With consumer dollars being tight and the competition for donations growing, online marketing and fundraising continues to grow in importance for donors and organizations alike. It is clear that online giving has joined traditional channels as mission-critical part of the giving mix and successful organizations are investing accordingly in their online relationships. Don’t get tied around the $4B estimate, rather look at the millions of people that are available to engage and build relationships with this holiday season. Use this season as an opportunity to engage with them’ to cultivate a relationship; and create a sustained relationship that yields returns for many years.
With the Holiday Giving season ramping and the recession having a negative impact on donations, charities are expanding their eCommerce offerings to better meet consumer’s needs. We are finalizing research into the holiday giving plans of consumers, but preliminary data show that 61% of online consumers plan to give online this year, up from 51% last year – that’s more than 106 million Americans giving online in the last 4 weeks of the year.
Nearly 21% have not yet decided how much to give and to what charity. According to the National Retail Federation U.S. consumers plan to spend an average of $682.74 on holiday-related shopping, a 3.2 percent drop from 2008. According to research in by the Chronicle of Philanthropy the top 400 charities expect 2009 giving to be down by as much as 9%. While there is no doubt that this is not good news, the data does shed light on opportunity.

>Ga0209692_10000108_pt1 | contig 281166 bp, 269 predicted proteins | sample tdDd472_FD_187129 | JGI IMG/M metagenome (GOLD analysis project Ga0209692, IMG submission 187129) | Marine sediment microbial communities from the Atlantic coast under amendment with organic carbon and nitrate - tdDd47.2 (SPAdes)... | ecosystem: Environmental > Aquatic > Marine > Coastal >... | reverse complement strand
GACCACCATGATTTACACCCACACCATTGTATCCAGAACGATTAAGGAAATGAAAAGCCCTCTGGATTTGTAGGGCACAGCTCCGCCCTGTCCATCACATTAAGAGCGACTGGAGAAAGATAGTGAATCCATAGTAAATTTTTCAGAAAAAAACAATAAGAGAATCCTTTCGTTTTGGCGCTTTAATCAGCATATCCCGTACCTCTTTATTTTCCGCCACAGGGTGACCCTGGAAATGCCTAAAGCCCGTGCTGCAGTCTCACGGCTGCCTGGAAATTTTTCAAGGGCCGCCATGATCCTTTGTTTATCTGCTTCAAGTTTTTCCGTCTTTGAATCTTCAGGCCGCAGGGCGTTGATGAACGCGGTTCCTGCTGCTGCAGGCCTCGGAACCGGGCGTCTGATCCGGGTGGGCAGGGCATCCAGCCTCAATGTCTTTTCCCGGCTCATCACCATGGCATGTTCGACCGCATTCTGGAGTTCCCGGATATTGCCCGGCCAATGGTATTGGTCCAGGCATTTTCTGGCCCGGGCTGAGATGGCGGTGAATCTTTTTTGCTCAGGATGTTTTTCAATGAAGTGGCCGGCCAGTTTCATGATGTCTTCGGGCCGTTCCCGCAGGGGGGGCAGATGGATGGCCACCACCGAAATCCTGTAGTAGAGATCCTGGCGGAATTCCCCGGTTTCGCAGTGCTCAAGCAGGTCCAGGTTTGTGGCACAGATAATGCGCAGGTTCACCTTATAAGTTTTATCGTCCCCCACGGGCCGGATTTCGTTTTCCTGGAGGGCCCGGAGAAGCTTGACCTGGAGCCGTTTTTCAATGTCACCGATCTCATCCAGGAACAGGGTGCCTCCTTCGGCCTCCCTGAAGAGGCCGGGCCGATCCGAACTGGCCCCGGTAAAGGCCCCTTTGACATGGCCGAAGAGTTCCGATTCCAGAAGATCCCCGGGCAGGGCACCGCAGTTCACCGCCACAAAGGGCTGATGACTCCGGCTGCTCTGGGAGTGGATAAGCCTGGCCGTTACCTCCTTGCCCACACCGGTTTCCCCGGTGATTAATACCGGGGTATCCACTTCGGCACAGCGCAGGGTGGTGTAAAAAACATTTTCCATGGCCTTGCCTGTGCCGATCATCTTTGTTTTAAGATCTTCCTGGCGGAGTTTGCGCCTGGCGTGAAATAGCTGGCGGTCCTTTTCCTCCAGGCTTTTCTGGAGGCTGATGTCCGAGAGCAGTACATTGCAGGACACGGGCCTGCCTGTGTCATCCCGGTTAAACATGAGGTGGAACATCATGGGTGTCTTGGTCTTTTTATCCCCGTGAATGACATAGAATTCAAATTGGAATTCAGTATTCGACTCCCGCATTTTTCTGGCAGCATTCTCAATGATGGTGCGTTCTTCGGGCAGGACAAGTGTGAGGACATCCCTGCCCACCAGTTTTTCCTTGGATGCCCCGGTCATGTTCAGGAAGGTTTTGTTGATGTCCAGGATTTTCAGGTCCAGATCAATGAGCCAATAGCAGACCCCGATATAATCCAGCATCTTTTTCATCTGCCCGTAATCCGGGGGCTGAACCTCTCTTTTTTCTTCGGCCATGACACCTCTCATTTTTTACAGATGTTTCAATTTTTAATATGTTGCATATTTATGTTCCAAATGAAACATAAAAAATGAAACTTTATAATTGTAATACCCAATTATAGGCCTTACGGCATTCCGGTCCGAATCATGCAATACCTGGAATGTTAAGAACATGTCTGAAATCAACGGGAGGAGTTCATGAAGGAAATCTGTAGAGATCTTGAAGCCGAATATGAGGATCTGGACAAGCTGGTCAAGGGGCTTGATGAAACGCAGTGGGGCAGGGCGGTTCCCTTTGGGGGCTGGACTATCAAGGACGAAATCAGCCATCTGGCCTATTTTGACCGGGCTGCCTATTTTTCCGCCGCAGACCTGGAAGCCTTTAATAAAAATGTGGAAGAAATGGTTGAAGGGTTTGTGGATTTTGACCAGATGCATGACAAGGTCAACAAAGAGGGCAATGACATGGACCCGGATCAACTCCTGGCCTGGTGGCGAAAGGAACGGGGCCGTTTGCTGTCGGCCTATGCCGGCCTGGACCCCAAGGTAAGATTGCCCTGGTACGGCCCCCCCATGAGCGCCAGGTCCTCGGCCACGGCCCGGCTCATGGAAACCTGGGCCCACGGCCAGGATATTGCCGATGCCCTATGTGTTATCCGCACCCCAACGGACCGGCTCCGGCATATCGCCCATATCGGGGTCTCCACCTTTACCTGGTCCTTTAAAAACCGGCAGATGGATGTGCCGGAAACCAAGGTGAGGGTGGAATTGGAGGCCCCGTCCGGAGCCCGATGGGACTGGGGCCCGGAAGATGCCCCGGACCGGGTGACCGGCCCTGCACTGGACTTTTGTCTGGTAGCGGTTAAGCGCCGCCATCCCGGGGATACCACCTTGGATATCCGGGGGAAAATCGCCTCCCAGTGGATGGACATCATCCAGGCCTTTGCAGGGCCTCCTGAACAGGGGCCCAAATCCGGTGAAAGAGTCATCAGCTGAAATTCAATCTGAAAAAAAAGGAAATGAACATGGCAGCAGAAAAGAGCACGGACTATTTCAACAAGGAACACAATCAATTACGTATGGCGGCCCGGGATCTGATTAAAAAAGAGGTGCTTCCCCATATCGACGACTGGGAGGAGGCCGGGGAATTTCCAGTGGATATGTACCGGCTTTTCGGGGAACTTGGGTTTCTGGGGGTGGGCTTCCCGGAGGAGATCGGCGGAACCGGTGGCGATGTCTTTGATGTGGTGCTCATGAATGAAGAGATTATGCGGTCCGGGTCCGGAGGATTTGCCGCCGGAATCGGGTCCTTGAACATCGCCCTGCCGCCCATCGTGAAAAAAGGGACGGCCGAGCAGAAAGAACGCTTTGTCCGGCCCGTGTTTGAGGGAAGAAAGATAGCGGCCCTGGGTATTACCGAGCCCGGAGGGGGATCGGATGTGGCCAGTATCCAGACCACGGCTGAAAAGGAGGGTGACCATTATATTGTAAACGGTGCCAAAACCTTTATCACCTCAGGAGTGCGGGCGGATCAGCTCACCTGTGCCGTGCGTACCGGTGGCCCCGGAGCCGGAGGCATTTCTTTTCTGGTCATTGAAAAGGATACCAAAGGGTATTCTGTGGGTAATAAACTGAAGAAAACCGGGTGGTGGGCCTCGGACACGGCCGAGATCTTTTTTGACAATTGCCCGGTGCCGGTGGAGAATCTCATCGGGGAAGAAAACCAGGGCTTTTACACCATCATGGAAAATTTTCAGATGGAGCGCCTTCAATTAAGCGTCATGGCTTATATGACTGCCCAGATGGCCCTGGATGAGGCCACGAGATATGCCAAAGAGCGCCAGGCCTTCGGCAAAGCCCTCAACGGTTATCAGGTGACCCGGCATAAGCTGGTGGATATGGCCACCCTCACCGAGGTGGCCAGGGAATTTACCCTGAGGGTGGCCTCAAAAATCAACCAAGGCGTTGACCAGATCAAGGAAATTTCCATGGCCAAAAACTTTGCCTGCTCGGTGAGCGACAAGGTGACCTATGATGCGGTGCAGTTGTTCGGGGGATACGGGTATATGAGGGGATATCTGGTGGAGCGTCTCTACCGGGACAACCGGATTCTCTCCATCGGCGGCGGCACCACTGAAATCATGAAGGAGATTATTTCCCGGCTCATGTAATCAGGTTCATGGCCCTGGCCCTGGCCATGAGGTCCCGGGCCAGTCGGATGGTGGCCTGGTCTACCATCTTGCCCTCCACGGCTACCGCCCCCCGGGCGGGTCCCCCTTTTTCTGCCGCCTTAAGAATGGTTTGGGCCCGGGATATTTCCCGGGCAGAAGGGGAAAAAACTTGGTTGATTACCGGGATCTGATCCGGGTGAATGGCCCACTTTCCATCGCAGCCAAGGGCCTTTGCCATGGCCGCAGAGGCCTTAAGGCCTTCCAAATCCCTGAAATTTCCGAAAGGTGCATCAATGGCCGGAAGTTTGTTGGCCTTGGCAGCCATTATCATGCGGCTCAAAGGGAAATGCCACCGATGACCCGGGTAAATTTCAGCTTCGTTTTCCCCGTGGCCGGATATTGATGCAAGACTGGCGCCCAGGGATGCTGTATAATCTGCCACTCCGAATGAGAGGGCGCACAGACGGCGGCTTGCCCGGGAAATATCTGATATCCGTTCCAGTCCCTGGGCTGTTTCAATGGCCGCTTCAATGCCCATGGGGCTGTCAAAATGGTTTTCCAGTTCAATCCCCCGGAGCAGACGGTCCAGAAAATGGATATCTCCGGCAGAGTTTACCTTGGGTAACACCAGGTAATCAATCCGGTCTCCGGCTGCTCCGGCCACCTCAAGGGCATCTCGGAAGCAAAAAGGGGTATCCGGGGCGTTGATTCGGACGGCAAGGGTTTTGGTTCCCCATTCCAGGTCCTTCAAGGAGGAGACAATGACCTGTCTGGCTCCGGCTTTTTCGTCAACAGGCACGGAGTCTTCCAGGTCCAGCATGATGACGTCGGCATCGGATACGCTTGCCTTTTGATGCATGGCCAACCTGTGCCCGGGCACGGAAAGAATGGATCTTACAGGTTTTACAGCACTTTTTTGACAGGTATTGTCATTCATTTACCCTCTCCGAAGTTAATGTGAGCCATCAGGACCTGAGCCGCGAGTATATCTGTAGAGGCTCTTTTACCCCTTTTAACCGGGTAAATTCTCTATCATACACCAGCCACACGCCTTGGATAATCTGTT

Of that 106+ million people looking to give, there are about well over 20 million Americans who might be torn between buying a gift for a loved one or friend and giving to charity. Thus, we have talked to a number of clients who are giving constituents the best of both worlds this holiday season – giving the gift of charity and giving a gift from charity.
Our founder and CSO, Vinay Bhagat was quoted last week in The New York Times about the trend, and today our client American Red Cross was also written up in the Times about their first "Gifts that Save the Day" catalogue. The Yellowstone Parks Foundation is offering their first online gift this year, and online stalwarts like World Wildlife Fund, Defenders of Wildlife, Oxfam America, Humane Society of the United States, Carnegie Museums of Pittsburg, UNICEF, Animal Humane Society, Project Bread and dozens of others are making it easy to give gifts to the people that mean the most to you and give to charity.